I’ve been thinking a lot about Jeremy Bentham’s concept of a panopticon over the past few weeks, as the revelations from Facebook/Cambridge Analytica show just how little those particular corporations value our privacy and how the lack of diversity at the highest levels in Silicon Valley tech firms means that the tools we have come to rely upon for so many things were created by people who aren’t vulnerable in the same way that women, people of color, queer people, and other marginalized communities are.
One of the first things I did when I got online around 1994 was to start exploring with gopher. It was through gopher that I managed to make my way to a small bbs that a guy was running out of his dorm room. I’m actually still friendly with a handful of the people I met there, but most of the people were pretty gross in what they thought of and how they treated women and other marginalized people. I know that some of those people went on to work in the tech industry.
I think about that a lot and about how whenever I spoke up about it I was told that I just shouldn’t be online–and how people are still told that when they complain about abuse online. Even though you need to be online to do an awful lot of things these days, so the suggestion that getting offline altogether is the answer is, essentially, a suggestion that you remove yourself from public life. And that’s unacceptable.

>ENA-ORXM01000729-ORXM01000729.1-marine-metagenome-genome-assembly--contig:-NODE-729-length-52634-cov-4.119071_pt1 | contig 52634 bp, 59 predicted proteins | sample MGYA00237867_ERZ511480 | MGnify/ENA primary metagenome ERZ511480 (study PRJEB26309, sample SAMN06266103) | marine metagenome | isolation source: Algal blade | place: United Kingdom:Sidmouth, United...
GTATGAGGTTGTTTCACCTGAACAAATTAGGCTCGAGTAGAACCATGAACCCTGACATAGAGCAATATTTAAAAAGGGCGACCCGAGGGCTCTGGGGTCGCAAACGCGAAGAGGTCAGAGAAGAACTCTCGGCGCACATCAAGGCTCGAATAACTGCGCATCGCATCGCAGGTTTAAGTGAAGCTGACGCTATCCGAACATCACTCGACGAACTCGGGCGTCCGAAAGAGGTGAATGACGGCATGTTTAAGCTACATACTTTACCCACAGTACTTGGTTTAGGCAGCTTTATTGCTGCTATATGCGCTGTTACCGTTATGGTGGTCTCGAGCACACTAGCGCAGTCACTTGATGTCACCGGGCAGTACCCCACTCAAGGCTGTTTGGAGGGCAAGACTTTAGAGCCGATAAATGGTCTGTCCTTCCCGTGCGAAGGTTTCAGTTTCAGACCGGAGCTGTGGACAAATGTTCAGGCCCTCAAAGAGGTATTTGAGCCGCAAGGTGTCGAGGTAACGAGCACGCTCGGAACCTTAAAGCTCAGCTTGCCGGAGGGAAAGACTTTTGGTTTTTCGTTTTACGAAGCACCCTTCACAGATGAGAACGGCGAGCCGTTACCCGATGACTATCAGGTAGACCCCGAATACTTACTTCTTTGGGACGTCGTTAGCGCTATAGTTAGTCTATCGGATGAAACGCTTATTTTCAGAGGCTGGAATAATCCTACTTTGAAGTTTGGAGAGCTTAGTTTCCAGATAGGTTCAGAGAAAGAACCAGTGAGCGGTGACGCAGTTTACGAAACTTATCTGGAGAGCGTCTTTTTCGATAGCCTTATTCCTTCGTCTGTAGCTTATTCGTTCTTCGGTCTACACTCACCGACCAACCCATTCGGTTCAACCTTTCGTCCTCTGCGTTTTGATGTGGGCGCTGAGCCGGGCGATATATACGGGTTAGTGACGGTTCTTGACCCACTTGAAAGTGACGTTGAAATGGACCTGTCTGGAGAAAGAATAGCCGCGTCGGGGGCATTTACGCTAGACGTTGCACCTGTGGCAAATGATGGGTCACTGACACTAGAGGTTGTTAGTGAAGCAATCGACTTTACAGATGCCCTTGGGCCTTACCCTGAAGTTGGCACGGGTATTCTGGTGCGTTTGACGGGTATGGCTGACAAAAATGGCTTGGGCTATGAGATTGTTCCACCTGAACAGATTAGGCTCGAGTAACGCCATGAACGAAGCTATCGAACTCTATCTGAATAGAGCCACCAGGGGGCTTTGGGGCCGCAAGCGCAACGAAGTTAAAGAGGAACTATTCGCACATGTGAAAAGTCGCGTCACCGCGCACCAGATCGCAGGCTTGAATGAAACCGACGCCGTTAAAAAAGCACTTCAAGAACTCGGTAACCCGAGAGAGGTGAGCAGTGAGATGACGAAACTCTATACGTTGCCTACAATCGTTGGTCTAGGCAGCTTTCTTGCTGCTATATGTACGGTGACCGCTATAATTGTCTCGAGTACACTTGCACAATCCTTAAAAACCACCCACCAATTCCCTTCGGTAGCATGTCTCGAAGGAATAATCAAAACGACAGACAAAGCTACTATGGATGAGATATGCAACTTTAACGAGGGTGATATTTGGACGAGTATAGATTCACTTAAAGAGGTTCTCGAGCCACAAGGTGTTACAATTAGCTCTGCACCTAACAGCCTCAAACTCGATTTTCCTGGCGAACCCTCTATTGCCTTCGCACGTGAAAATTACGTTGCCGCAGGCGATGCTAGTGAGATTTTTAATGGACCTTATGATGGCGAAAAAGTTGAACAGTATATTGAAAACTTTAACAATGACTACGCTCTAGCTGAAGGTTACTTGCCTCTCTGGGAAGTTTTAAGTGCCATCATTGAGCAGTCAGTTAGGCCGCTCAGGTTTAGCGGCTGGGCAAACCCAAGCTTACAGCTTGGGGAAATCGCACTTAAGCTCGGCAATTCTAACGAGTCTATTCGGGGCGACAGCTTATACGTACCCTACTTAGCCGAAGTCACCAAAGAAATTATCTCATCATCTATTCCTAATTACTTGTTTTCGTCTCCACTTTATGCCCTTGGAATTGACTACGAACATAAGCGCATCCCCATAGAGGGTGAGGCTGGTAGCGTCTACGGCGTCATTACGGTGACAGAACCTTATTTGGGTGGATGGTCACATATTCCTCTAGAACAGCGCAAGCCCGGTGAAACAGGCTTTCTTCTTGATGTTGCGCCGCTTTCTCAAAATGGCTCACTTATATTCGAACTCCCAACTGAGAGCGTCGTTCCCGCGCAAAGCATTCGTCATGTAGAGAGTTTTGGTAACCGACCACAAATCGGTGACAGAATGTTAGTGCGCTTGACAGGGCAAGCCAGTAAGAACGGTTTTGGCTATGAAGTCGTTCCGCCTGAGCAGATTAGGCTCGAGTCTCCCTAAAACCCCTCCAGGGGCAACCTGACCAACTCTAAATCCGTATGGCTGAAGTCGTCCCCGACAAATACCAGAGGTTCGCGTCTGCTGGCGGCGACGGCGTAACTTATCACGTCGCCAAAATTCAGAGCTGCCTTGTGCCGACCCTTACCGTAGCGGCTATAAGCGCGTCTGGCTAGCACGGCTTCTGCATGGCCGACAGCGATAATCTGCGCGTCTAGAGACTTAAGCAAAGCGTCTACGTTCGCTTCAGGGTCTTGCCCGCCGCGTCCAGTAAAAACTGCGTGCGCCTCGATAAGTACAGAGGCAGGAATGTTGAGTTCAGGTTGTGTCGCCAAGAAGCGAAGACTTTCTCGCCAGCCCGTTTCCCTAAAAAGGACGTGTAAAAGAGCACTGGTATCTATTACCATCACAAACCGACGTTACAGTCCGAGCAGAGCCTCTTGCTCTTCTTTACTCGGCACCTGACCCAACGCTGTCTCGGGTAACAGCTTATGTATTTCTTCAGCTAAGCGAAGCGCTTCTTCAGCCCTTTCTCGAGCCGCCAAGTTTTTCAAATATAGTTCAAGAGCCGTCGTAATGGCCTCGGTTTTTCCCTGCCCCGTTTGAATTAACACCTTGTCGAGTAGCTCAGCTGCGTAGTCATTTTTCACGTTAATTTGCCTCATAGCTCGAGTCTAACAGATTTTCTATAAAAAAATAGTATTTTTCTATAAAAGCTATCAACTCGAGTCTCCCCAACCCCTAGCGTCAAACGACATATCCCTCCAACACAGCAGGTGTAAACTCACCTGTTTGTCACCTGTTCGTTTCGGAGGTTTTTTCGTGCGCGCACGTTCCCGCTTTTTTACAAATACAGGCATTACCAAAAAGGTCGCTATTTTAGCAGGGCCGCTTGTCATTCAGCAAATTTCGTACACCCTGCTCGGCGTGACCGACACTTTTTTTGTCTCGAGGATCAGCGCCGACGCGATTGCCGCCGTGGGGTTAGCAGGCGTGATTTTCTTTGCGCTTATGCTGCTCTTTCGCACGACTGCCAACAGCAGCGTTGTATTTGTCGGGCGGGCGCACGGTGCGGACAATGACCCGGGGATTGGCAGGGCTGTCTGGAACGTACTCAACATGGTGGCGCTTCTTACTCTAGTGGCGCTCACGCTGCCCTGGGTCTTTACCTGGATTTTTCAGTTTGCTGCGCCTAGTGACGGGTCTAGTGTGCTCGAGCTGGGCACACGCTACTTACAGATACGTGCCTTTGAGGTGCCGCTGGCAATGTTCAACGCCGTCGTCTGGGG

- Palantir knows everything about you. Just when you thought it wasn’t possible for Peter Thiel to become any creepier…
- Democracy in the age of Information. Fascinating interview with writer Malka Older about her book Infomocracy but also about democracy in general. She quite rightly makes the point that democracy just isn’t about people showing up to vote every so many years but that it’s also about being an educated voter.
- How Russian Facebook ads divided and targeted US voters. Researcher Young Mie Kim was pulling data from Facebook (with users’ informed consent!) in order to document the way dark money groups usually run divisive ads during election seasons. And what she’s discovered over the last 18 months is that a significant proportion of these groups purchasing ads on Facebook had ties to Russia and were targeting swing states. So that’s a thing.
- One Direction, fake babies and the problem with celebrity conspiracy theories. Using tinhat fandom as the entry point, this is actually about how attaching yourself a “conspiracy worldview” can alter how you interact with others in negative ways.
- I was one of the first people on Facebook. I shouldn’t have trusted Mark Zuckerberg. “Watching him [Zuckerberg] dissemble in front of Congress, I couldn’t help but see him as one of those fresh-faced boys at Harvard who transitioned seamlessly from their New England prep schools to the Ivy League, and excelled at maintaining steady eye contact with the professor while they opined about books they hadn’t read.”
- Oregon Trail is changing so that we share less of your private dysentery information.